A Simple Request

Yesterday, I went to Breeze, one of my favorite Korean bakeries, to pick up a birthday cake for my son. After choosing a chocolate cake and paying for it, I asked the cashier if I could put some words on the cake. She handed me a piece of paper and a pen. I wrote down, “HAPPY BIRTHDAY TO XUÂN.”

She told me they can’t do the thing on the letter A. I said to her, “You can’t draw two connected lines,” as I held up my hands above my head to show her the circumflex. She said, “We can only do English words.” I replied, “99% of the text is English. I just need one tiny diacritic.” Again, she said, “No, only English words. We don’t want to mess up.” I thought to myself, “She’s Korean. She’s not even American,” but I insisted, “I already paid for the cake. It’s fine if it is messed up.” She still declined.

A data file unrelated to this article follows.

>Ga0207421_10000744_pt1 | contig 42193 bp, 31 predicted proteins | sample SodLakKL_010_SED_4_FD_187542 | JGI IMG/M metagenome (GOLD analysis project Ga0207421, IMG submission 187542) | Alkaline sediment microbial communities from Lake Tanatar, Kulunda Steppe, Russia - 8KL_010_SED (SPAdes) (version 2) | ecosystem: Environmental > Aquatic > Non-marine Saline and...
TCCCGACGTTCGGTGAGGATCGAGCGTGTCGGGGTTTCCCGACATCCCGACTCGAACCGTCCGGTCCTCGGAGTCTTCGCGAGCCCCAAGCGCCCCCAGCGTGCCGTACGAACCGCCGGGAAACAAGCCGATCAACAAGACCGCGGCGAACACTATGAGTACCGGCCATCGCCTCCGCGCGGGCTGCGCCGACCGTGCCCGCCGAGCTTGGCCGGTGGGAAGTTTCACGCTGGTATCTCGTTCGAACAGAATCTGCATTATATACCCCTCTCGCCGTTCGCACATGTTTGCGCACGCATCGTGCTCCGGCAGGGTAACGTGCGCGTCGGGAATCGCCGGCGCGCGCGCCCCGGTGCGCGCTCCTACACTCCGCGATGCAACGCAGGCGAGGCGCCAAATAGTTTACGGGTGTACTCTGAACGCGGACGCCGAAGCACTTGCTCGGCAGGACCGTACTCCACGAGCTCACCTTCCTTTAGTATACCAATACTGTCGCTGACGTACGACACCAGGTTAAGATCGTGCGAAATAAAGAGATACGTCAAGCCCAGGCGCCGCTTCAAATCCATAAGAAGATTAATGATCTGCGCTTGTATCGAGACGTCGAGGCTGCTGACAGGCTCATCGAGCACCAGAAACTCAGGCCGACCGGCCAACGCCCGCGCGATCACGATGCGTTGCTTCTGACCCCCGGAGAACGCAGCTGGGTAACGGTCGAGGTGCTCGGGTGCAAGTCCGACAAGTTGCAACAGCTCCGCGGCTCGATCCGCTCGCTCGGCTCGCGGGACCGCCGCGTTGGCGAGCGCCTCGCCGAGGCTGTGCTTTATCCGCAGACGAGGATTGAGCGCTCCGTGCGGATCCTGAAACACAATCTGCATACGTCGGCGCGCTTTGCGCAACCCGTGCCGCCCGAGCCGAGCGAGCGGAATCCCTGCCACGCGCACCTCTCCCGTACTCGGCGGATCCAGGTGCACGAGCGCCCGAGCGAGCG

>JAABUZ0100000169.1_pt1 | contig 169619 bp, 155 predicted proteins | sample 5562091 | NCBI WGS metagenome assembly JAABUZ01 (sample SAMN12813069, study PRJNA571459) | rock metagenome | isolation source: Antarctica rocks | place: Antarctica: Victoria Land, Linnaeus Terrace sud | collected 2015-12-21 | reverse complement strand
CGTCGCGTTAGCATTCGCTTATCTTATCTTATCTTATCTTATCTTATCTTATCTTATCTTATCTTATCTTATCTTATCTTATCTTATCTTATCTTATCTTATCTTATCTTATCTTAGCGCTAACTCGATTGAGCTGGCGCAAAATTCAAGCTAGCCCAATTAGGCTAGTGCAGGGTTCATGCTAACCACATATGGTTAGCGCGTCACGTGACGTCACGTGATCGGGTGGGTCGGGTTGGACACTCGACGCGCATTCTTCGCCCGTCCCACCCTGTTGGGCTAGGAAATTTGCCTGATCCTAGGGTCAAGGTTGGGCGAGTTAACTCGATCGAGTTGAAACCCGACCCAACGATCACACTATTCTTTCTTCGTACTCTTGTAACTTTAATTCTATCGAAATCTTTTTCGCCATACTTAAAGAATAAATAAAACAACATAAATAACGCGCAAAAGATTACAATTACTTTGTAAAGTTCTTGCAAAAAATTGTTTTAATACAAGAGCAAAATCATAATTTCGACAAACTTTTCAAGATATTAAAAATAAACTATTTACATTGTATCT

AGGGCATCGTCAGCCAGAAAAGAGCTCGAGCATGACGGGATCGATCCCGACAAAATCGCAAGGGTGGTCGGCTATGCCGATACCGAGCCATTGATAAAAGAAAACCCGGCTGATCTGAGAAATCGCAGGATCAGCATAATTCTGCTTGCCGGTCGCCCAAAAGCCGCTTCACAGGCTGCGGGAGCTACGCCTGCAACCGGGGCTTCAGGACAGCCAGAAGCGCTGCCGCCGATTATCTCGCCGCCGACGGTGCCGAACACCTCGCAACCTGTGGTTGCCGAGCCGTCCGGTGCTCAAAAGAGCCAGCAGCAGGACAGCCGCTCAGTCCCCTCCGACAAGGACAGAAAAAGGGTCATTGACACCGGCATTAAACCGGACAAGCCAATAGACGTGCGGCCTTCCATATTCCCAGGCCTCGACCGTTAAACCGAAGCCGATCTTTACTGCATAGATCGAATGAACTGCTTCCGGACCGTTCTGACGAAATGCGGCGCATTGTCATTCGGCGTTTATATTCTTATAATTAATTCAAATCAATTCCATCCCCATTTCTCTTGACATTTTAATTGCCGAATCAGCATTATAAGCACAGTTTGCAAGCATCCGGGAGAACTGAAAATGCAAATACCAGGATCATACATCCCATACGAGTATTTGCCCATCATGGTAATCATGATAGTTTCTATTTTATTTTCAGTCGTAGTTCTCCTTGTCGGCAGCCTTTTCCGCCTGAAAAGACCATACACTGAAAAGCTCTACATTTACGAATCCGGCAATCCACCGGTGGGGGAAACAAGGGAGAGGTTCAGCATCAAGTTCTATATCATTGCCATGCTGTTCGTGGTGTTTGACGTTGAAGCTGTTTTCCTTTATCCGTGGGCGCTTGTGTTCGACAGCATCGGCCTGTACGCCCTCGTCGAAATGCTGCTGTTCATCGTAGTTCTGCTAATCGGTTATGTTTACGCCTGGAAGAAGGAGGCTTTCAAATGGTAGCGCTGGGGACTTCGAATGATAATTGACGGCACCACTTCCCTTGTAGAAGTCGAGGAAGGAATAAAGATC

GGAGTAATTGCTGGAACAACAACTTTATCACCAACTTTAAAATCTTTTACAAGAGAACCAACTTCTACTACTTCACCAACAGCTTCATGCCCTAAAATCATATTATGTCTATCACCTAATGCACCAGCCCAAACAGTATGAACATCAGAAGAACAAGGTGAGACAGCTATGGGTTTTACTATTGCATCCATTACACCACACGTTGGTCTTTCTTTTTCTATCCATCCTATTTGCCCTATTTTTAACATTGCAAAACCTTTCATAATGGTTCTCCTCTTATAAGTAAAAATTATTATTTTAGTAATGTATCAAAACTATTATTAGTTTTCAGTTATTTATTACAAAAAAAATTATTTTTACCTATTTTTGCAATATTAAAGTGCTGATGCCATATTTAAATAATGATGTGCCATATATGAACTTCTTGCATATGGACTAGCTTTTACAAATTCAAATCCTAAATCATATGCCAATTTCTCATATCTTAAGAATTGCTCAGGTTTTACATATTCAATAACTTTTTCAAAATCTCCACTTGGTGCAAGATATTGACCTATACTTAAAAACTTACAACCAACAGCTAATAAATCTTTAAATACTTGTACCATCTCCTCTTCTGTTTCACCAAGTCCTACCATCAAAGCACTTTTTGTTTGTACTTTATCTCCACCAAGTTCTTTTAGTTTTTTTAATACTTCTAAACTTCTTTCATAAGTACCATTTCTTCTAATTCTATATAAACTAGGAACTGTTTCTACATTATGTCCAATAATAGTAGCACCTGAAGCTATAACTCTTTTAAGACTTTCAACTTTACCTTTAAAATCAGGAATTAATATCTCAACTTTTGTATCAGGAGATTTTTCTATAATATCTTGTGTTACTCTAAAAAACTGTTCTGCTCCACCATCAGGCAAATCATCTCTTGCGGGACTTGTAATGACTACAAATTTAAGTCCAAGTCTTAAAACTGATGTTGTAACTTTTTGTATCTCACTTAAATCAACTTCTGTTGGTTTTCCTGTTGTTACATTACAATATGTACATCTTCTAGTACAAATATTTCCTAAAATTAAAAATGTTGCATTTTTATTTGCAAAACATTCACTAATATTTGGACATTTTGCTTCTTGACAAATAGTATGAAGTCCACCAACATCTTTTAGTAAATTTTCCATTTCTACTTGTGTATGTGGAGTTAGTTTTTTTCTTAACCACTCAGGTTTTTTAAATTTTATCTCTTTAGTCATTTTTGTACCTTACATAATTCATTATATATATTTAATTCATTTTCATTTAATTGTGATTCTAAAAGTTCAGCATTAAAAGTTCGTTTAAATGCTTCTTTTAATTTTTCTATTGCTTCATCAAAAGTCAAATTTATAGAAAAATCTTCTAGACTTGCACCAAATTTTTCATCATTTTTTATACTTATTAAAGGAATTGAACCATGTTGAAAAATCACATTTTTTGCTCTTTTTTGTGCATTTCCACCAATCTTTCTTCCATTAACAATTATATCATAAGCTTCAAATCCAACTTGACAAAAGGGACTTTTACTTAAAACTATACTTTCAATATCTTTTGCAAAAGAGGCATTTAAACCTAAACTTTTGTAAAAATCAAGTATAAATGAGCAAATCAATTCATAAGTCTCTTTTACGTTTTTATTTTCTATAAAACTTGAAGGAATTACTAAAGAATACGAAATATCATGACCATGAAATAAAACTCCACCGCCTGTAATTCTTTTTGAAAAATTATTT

Five minutes later, she handed me the cake. I peeped into it and the text reads, “Happy Birthday To Xuân” with the circumflex on the letter a. With delight, I said to her, “That’s perfect. Please say thanks to the cake decorator.” With a bit of defeat, she replied, “Only this time. Not next time.” I smiled and replied, “Well, there won’t be next time because I won’t come back.”

If she can’t accommodate a small request, I don’t need to buy a cake here even though this is one of my favorite bakeries. I was not asking her to draw a complicated Nôm character. I asked for a simple diacritical mark.